Format

Send to

Choose Destination
J Strength Cond Res. 2007 Aug;21(3):958-62.

Gender bias in jumping kinetics in National Collegiate Athletic Association Division I basketball players.

Author information

1
Physical Education, Health and Sports Studies Department, Miami University, Oxford, Ohio 45056, USA. walshms@muohio.edu

Abstract

The purposes of this study are to examine gender differences in the contribution of the arm swing to jump height in men and women basketball players and to examine the role of upper-body strength in the contribution of arm swing to jump height. National Collegiate Athletic Association Division I basketball players (men n = 13, women n = 12) performed 4 jumping movements: squat jumps with hands on hips (SNA) and with arm swings (SA) and countermovement jumps with hands on hips and with arm swings (CMA). Differences were found between the jump heights of men and women. Use of the arms increased the jump height of men more than women. Compared with the SNA, the SA allowed an increase of 7 cm (23%) for men and 4 cm (17%) for women. The CMA allowed for an increase of 10 cm (30%) for men and 6 cm (24%) for women. General upper-body strength measures did not correlate strongly with the effect of arms on jumping, but peak power did. As in previous studies, peak power had a high correlation with jumping performance. These results show that the arm swing contributes significantly to jump performance in both men and women basketball players and that strength training for jumping should focus on power production and lifting exercises that are jump specific.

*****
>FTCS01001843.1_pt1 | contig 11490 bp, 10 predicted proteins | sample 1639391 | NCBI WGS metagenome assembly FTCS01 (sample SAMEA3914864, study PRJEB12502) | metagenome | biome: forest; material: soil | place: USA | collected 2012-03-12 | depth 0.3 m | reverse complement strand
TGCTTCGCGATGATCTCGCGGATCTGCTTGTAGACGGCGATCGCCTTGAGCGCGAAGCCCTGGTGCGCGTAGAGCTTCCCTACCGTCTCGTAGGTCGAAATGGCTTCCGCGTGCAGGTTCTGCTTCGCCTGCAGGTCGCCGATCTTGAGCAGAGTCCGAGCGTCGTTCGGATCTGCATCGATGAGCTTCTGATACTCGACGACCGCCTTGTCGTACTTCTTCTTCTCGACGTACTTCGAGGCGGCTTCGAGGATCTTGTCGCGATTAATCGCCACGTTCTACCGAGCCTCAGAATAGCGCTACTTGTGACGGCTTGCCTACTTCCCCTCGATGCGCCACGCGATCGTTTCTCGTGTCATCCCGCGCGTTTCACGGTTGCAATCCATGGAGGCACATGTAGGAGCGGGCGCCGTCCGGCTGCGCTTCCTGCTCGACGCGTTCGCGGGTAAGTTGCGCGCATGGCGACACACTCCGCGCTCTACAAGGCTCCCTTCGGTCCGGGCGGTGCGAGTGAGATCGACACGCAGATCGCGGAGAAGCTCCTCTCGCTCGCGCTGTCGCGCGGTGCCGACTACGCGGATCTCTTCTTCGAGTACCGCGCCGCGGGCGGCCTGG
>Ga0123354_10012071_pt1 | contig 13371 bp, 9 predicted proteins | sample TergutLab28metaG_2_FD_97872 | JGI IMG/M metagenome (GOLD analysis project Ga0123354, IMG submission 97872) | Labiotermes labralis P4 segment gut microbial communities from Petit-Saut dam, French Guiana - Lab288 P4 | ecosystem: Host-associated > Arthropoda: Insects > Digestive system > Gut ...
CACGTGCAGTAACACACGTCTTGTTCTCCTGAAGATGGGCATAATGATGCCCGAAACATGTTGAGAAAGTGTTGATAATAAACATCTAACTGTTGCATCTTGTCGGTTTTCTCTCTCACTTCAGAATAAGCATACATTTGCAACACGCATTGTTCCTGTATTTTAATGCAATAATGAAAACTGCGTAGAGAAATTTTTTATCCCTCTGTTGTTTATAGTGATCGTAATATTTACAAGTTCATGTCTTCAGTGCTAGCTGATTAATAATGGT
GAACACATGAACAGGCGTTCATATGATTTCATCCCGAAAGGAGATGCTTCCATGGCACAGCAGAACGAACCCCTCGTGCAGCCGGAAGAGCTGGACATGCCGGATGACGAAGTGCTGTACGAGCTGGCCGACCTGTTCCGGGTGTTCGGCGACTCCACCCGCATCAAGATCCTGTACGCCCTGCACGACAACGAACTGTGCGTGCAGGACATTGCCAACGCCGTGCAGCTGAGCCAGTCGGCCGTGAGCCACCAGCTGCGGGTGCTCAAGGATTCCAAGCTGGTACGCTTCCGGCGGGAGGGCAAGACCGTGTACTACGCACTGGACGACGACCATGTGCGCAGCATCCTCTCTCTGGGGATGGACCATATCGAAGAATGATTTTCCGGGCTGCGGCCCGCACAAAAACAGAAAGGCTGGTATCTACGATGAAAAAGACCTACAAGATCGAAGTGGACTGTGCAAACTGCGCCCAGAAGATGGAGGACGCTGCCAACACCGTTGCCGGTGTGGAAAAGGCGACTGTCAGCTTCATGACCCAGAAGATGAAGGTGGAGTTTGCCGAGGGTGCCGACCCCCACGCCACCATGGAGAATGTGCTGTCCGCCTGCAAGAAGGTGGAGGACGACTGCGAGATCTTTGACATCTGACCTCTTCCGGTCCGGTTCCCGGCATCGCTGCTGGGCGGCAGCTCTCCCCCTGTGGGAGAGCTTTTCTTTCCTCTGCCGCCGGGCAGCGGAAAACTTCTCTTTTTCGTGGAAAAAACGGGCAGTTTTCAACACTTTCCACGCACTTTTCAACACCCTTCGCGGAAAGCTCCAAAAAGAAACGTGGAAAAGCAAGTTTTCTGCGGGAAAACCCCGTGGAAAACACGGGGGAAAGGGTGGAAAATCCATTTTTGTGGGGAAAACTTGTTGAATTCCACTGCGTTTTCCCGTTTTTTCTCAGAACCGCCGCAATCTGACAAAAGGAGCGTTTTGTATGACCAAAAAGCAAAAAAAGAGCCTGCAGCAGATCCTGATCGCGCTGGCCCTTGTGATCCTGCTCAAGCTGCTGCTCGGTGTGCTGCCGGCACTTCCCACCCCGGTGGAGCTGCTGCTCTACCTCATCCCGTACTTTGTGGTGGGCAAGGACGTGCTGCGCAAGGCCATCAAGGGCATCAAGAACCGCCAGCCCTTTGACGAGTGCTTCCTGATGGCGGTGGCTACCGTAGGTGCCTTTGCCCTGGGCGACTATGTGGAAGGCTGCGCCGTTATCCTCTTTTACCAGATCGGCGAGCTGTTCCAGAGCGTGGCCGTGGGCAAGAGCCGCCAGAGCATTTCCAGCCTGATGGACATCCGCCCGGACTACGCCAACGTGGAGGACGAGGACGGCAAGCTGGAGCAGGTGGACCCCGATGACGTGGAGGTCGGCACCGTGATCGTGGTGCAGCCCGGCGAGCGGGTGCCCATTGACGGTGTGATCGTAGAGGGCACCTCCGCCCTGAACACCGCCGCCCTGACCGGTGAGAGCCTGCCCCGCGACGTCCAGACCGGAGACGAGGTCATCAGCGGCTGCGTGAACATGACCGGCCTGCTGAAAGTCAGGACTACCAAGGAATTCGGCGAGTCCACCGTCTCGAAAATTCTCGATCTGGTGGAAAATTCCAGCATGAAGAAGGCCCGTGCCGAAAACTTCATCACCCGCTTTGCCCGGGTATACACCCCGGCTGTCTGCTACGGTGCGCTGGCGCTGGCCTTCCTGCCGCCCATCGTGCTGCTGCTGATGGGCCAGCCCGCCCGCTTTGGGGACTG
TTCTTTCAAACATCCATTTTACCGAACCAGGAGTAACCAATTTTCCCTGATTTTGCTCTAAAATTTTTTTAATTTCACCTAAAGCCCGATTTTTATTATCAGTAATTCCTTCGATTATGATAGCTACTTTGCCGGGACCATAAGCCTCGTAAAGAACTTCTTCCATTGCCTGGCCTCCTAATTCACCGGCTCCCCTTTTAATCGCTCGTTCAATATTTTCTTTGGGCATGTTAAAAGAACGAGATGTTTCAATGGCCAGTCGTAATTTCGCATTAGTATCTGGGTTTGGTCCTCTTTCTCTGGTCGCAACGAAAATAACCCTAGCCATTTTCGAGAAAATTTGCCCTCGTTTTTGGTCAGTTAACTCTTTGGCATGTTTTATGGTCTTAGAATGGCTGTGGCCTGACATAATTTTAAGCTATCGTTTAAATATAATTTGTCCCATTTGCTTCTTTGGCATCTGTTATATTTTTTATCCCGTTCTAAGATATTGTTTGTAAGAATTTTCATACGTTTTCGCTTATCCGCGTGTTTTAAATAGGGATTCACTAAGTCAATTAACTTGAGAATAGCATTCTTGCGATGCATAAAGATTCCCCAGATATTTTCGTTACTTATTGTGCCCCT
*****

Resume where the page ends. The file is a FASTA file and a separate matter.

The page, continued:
PMID:
17685719
DOI:
10.1519/R-20986.1
[Indexed for MEDLINE]

Supplemental Content

Loading ...
Support Center